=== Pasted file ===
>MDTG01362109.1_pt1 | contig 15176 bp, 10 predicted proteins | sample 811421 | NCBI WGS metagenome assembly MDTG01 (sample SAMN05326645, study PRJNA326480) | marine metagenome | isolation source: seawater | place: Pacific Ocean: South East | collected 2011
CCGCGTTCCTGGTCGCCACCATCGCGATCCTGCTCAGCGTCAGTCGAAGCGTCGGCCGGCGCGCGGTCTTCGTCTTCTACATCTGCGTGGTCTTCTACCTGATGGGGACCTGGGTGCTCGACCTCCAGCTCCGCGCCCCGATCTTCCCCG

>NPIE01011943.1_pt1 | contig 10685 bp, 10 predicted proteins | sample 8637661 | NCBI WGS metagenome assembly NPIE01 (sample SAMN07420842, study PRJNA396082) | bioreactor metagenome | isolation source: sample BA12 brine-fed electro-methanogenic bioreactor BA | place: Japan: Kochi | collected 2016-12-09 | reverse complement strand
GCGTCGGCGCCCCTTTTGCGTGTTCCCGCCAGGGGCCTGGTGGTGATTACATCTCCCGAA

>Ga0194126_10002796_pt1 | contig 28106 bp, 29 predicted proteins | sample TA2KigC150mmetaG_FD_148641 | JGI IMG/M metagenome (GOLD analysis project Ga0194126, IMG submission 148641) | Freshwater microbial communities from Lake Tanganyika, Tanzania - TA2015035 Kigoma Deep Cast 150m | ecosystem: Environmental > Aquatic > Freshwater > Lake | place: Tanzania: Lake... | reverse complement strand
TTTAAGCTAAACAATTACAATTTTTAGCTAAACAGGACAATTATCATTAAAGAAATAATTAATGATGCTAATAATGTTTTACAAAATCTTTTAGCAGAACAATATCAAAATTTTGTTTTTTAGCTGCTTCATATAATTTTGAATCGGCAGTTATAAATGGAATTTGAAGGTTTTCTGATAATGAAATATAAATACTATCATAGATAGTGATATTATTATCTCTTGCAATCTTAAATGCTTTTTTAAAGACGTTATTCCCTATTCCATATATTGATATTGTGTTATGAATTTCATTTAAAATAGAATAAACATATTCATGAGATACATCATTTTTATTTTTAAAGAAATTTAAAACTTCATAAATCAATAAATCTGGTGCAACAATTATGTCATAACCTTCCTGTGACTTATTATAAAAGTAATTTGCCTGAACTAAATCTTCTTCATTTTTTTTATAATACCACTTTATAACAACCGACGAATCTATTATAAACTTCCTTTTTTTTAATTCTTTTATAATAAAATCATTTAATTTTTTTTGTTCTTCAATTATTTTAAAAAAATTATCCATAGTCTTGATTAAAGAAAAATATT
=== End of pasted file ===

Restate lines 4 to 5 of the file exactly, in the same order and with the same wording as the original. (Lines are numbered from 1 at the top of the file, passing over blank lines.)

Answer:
GCGTCGGCGCCCCTTTTGCGTGTTCCCGCCAGGGGCCTGGTGGTGATTACATCTCCCGAA

>Ga0194126_10002796_pt1 | contig 28106 bp, 29 predicted proteins | sample TA2KigC150mmetaG_FD_148641 | JGI IMG/M metagenome (GOLD analysis project Ga0194126, IMG submission 148641) | Freshwater microbial communities from Lake Tanganyika, Tanzania - TA2015035 Kigoma Deep Cast 150m | ecosystem: Environmental > Aquatic > Freshwater > Lake | place: Tanzania: Lake... | reverse complement strand